Comprehensive immigration reform is defined by supporters as legislation that would reduce illegal immigration in the future and address the legal status of a large percentage of those now in the country illegally. The best approach for advocates of such reform is to take seriously the arguments of critics, explain why these arguments are incorrect and, if necessary, adapt legislation to address the concerns raised.
Argument #1: “Immigration reform will harm taxpayers.” Response: Legalizing both the flow of workers and the workers already here will help taxpayers by raising the newly legalized workers’ productivity, their earnings, and the likelihood that they will pay taxes in the formal economy.
Argument #2: “Newly legalized immigrants will burden the welfare rolls.” Response: Immigrants are not heavy users of welfare, and additional limits can be placed on legalized workers. Newly arriving immigrants to the United States are generally not eligible for federal meanstested benefits programs.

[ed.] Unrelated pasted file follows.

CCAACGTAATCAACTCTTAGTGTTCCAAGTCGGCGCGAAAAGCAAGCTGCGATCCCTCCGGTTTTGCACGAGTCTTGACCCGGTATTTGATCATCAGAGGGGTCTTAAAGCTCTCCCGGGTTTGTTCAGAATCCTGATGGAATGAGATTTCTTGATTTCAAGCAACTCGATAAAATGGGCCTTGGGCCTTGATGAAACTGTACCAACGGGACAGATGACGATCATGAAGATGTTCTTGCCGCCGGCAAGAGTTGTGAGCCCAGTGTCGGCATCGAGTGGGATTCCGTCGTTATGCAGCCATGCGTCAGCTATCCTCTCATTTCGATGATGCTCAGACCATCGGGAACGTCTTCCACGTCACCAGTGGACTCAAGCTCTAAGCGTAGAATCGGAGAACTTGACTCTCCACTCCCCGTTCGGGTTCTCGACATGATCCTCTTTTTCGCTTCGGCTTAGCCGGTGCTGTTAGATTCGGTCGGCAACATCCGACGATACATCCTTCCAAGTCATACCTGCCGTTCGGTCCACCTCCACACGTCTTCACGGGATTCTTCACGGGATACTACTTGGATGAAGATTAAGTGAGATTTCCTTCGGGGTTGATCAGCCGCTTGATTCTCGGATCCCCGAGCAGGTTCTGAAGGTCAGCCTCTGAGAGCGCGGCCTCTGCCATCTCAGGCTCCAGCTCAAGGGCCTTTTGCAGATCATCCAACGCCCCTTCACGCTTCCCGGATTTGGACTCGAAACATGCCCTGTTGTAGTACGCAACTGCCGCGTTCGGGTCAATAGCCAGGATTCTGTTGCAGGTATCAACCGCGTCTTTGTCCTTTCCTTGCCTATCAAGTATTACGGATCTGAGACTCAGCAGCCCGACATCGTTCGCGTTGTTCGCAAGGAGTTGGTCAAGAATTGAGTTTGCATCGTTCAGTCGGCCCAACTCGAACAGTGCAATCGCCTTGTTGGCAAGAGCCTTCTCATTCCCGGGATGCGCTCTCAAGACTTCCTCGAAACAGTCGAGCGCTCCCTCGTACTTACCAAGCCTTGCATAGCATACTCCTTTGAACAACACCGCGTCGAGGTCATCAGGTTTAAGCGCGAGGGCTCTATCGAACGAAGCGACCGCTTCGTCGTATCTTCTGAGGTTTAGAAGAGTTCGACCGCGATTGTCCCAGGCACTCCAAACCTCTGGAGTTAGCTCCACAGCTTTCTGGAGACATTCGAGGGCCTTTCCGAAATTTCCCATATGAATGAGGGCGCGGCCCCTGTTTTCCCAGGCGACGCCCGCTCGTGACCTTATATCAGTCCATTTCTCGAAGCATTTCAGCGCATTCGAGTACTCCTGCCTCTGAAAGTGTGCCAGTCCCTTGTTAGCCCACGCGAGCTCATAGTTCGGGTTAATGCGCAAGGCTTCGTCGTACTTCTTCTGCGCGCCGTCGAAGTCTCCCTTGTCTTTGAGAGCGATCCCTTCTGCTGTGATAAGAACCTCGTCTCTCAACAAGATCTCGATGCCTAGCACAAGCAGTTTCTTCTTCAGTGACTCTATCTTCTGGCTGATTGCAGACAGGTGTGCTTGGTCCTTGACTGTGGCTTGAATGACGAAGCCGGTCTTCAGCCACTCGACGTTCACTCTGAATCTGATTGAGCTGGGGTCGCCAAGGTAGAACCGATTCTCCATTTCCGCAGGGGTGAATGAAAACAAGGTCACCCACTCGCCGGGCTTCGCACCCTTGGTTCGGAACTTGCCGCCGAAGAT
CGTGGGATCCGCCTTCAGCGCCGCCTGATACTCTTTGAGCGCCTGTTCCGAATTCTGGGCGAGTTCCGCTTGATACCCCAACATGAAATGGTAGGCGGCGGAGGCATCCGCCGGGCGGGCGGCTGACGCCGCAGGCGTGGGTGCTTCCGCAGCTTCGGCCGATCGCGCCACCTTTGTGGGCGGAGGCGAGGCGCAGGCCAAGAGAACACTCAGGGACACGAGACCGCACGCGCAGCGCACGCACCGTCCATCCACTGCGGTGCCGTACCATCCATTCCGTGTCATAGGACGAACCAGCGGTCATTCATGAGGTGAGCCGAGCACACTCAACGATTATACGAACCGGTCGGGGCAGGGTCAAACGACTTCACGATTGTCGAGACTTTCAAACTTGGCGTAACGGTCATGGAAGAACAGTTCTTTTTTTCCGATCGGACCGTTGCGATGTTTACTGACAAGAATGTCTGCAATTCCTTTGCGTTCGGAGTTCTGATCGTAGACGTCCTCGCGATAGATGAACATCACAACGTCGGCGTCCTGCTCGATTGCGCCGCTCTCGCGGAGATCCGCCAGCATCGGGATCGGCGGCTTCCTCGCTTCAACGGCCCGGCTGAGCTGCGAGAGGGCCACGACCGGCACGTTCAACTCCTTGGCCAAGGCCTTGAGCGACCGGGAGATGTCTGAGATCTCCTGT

Argument #3: “Another ‘amnesty’ will beget more amnesties.” Response: Legalization is not necessarily an “amnesty”; it can include fines and other conditions for legalization. The 1986 law failed because it did not include a well-designed temporary worker visa system.
Argument #4: “Legalizing or admitting more unskilled workers will undermine U.S. culture and the English language.” Response: Immigrants and the children of immigrants are learning English.
Argument #5: “Letting in more temporary visa holders and legalizing current illegal immigrants will increase the unemployment rate.” Response: Immigrants make Americans more productive and do not increase the unemployment rate.
The primary arguments employed against comprehensive immigration reform do not stand up to a review of recent history and predictable social and economic behavior.